The ORC (origin recognition complex) binds to the DNA replication origin and recruits other replication factors to form the pre-replication complex. The cDNA and genomic sequences of all six subunits of ORC in Bombyx mori (BmORC1–6) were determined by RACE (rapid amplification of cDNA ends) and bioinformatic analysis. The conserved domains were identified in BmOrc1p–6p and the C-terminal of BmOrc6p features a short sequence that may be specific for Lepidoptera. As in other organisms, each of the six BmORC subunits had evolved individually from ancestral genes in early eukaryotes. During embryo development, the six genes were co-regulated, but different ratios of the abundance of mRNAs were observed in 13 tissues of the fifth instar day-6 larvae. Infection by BmNPV (B. mori nucleopolyhedrovirus) initially decreased and then increased the abundance of BmORC. We suggest that some of the BmOrc proteins may have additional functions and that BmOrc proteins participate in the replication of BmNPV.

INTRODUCTION

The ORC (origin recognition complex) was first discovered in budding yeast [1]. It contains six different protein subunits (Orc1p–6p) that are encoded by the genes ORC1–6, which are located on different yeast chromosomes. Homologues of the six Orc proteins have been identified in Arabidopsis thaliana [2], Drosophila melanogaster [3] and even in Homo sapiens [4]. ORCs from different species are identified by the initials of the genus and species name such as BmORC (Bombyx mori ORC) [5].

The heterohexameric ORC complex was shown to bind to the origin of DNA replication during the transformation from M phase to G1 phase of the cell cycle. ORC functions as a landing pad for additional replication factors, including Cdc6 (cell division cycle 6), Cdt1 (chromatin licensing and DNA replication factor 1) and MCM (mini-chromosome maintenance) to form the pre-RC (pre-replication complex), which initiated the start of DNA replication [5]. ScORC (Saccharomyces cerevisiae ORC) also participates in sister-chromatid cohesion [6].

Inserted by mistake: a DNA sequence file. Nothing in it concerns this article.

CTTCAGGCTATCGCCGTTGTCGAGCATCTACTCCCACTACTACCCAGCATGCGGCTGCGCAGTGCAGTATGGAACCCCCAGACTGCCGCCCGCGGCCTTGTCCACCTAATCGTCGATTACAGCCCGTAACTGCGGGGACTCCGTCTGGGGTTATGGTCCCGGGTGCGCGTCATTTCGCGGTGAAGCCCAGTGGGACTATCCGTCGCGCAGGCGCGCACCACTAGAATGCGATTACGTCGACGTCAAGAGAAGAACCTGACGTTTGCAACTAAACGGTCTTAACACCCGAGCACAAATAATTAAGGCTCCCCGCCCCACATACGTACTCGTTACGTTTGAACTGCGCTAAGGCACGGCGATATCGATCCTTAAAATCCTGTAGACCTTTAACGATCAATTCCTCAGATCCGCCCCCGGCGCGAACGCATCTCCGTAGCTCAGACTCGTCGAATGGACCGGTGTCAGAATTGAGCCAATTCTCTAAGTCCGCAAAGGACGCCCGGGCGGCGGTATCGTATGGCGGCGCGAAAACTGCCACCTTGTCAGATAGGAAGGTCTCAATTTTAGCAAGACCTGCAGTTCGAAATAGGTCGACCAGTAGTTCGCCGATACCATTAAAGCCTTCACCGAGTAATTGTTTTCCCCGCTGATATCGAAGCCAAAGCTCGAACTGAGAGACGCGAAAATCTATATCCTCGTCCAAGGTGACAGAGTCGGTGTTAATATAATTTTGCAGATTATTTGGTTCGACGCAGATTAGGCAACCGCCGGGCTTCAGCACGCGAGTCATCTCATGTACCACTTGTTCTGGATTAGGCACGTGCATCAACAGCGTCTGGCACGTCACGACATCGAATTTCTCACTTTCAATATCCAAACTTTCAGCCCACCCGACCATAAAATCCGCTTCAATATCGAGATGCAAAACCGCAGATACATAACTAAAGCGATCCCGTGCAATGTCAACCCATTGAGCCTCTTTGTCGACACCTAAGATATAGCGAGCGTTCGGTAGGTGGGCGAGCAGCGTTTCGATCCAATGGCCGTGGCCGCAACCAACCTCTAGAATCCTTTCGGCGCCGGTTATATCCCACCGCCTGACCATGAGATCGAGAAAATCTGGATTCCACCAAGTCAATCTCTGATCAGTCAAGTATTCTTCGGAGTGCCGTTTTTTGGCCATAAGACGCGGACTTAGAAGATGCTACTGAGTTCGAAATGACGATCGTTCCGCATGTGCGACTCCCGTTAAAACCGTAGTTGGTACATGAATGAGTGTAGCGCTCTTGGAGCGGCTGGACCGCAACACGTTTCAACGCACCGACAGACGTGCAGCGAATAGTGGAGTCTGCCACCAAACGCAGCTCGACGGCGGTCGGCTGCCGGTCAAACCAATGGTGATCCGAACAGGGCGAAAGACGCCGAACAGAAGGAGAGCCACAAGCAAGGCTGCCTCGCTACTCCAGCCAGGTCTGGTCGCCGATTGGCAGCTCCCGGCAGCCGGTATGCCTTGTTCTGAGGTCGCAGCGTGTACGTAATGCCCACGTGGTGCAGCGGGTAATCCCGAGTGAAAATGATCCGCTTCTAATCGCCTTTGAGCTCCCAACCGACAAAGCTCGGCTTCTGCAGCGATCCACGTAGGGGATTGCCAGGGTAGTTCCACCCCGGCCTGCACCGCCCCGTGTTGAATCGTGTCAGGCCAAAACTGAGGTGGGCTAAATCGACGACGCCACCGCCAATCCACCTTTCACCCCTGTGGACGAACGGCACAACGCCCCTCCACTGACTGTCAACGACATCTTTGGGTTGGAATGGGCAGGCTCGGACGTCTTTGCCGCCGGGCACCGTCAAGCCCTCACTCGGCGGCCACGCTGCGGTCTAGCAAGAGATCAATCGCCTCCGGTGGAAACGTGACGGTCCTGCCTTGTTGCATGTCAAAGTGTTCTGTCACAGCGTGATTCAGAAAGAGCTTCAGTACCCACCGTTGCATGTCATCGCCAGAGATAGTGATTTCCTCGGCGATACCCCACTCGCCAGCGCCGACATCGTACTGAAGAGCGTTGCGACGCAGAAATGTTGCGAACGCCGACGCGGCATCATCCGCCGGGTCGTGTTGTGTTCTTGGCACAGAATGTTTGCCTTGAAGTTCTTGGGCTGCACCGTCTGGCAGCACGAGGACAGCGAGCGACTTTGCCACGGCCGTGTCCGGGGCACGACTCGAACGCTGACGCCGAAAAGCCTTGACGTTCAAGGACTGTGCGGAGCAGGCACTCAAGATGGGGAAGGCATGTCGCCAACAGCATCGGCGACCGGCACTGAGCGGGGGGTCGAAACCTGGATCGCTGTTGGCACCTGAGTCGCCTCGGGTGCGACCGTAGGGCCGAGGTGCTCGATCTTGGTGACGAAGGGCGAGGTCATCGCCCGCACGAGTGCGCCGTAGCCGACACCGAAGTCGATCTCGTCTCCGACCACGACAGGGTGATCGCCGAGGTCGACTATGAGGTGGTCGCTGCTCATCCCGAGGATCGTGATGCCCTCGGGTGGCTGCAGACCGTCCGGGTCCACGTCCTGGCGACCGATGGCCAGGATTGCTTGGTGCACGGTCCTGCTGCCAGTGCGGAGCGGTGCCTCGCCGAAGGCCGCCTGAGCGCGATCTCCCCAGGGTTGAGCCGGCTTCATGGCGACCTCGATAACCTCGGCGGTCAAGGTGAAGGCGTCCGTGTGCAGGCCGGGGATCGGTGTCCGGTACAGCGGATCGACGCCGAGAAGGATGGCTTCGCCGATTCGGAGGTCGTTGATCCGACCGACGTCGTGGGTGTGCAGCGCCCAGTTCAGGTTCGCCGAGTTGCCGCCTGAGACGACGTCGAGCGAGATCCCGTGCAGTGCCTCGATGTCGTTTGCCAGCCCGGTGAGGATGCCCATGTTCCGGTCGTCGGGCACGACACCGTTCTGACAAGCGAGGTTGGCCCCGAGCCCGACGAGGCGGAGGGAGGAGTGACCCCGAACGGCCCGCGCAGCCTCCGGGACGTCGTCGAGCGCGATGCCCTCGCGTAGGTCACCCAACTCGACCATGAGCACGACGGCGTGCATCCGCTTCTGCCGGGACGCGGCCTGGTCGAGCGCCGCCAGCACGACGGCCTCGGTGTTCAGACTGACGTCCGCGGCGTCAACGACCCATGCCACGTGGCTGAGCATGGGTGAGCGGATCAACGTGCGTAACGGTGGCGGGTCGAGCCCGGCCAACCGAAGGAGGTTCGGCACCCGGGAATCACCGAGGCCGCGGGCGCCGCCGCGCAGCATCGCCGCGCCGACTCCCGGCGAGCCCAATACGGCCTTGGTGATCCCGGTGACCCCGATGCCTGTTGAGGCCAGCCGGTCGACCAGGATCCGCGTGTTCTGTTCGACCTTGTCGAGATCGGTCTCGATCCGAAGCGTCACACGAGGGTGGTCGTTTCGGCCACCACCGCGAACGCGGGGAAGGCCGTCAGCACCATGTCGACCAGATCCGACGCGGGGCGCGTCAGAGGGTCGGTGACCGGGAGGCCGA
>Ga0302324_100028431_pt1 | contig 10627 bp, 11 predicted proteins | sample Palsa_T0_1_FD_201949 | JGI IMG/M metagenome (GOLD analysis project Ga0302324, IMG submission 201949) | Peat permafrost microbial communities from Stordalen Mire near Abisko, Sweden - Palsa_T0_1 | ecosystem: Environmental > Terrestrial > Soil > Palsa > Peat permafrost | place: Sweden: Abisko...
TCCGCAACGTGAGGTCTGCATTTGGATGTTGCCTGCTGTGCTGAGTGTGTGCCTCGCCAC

ScOrc1p–5p contained an AAA+ domain that consisted of four motifs, including WA (Walker A), WB (Walker B), S1 (Sensor-1) and S2 (Sensor-2) [7,8]. Conservation of these motifs was strongest in Orc1p, 4p and 5p, and less in Orc2p and 3p. The C-terminals of Orc1p–5p also contained a WH (winged-helix) motif that mediated the binding between ORC and DNA replication origins [911]. Most of the Orc1p contained a BAH (bromo-adjacent homology) domain at the N-termini, which was similar to the Sir3 (silent information regulator 3) and it was also predicted to possess the same function [12,13]. Mutation analysis of the BAH domain in H. sapiens Orc1p (HsOrc1p) indicated that it mediated the interaction between HsOrc1p and the DNA replication origin during the transformation from M phase to G1 phase. The BAH domain was also involved in the binding of HsOrc1p to oriP, a replication origin of the Epstein–Barr virus, and it participated in the amplification of a plasmid containing oriP [14]. In addition, the BAH domain helped HsOrc2p bind to the origin of DNA replication [15,16]. In budding yeast and humans, the Orc1p–Orc5p but not Orc6p were essential for ORC to recognize the origin of DNA replication [17]. All the six subunits were, however, essential for origin recognition in D. melanogaster [18].

A mutation of D. melanogaster Orc3p caused a failure of cell proliferation during larval development, which affected the central nervous system including the brain [19]. The MmORC (Mus musculus ORC) core complex (containing Orc2p–5p) was highly expressed in adult mouse brain tissue, and knockdown using siRNA (small interfering RNA) reduced the dendrite and dendritic spine developments in postmitotic neurons [20].

ScOrc6 proteins contain a unique conserved domain named the Orc6 protein fold superfamily that was interrupted by a large disordered region [21]. Orc6p of the lepidopteran Choristoneura fumiferana contains approx. 100 C-terminal amino acids that were not found in other Orc6 proteins [22].